's elaborate and graphic account of the meeting at the duelling ground and all the preliminary proceedings is as full and complete a history of this serio-comic affair as any historian could give.
, as mentioned in the outset of this chapter, in the law office and elsewhere, as a rule, refrained from discussing it. I only remember of hearing him say this, in reference to the duel: “I did not intend to hurt Shields
unless I did so clearly in self-defense.
If it had been necessary I could have split him from the crown of his head to the end of his backbone;” and when one takes into consideration the conditions of weapons and position required in his instructions to Dr. Merryman
the boast does not seem impossible.
The marriage of Lincoln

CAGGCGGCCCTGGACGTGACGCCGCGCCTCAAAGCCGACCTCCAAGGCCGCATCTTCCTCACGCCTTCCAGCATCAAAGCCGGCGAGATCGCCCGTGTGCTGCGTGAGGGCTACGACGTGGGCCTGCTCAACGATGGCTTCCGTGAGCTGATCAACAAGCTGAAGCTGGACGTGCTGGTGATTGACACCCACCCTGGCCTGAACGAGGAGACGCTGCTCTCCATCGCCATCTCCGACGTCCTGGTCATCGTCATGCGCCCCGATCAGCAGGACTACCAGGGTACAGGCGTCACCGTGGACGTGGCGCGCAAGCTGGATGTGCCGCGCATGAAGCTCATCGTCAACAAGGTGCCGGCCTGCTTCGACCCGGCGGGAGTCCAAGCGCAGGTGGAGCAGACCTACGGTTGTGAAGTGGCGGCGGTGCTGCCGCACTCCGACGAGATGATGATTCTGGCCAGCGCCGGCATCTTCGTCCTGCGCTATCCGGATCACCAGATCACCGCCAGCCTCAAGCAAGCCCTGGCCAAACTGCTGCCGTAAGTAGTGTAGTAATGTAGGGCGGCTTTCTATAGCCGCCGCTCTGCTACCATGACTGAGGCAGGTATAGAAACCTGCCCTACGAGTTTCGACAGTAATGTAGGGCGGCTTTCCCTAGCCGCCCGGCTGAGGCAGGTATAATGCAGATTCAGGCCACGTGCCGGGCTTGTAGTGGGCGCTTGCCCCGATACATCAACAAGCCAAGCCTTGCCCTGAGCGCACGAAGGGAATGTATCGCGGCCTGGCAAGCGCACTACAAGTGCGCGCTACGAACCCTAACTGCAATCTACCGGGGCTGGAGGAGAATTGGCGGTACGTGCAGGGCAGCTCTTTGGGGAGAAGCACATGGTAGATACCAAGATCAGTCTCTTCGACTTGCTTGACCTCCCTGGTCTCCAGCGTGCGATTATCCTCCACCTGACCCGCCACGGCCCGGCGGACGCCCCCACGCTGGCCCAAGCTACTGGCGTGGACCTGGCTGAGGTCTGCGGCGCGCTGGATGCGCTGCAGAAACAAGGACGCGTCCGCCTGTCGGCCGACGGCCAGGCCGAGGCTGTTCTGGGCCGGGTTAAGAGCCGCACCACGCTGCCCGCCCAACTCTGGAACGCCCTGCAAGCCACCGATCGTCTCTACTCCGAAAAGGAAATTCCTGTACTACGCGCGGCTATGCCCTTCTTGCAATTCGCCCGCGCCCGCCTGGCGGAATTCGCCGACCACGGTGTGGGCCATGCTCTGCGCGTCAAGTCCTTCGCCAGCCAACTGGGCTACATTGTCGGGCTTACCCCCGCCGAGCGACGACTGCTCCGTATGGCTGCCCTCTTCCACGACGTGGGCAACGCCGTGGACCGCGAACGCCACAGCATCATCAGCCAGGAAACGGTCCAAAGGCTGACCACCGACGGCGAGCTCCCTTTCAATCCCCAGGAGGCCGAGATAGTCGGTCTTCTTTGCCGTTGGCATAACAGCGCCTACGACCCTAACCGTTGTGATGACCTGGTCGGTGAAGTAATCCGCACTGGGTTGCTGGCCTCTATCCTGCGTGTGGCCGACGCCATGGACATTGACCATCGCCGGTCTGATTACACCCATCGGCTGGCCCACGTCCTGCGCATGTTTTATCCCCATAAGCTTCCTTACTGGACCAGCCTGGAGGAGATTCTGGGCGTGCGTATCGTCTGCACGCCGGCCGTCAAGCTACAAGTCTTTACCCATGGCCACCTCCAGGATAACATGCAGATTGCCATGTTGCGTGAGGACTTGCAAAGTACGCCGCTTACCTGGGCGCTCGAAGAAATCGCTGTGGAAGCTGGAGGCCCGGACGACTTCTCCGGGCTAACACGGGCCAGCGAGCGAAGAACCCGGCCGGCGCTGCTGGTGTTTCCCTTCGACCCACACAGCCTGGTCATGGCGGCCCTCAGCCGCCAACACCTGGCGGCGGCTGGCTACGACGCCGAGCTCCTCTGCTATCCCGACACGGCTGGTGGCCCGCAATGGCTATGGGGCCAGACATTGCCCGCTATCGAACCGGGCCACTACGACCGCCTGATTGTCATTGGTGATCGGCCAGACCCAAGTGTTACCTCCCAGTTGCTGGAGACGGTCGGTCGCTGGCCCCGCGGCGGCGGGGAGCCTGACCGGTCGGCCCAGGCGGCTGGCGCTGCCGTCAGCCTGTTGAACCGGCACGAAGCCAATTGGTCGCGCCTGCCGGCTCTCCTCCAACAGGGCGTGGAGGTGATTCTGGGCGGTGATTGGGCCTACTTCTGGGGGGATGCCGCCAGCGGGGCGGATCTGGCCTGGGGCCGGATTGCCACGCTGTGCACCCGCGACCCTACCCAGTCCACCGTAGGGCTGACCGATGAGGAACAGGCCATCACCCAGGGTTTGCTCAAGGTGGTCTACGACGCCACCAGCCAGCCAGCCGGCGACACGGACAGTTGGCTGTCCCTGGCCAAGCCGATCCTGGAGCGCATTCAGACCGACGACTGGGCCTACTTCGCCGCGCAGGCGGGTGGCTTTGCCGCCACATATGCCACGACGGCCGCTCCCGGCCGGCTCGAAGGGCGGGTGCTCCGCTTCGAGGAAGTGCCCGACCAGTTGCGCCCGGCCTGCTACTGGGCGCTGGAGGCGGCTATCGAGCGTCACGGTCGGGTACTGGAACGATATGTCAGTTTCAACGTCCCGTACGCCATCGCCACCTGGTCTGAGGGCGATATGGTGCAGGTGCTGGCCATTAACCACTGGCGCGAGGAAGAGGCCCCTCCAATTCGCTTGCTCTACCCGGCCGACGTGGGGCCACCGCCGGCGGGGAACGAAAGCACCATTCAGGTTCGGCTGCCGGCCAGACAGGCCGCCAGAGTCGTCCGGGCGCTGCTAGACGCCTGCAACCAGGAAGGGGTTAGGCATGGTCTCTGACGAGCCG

in no way diminished his love for politics; in fact, as we shall see later along, it served to stimulate his zeal in that direction.
He embraced every opportunity that offered for a speech in public.
Early in 1842 he entered into the Washington
movement organized to suppress the evils of intemperance.
At the request of the society he delivered an admirable address, on Washington
's birthday, in the Presbyterian Church, which, in keeping with former efforts, has been so often published that I need not quote it in full.
I was then an ardent temperance reformer myself, and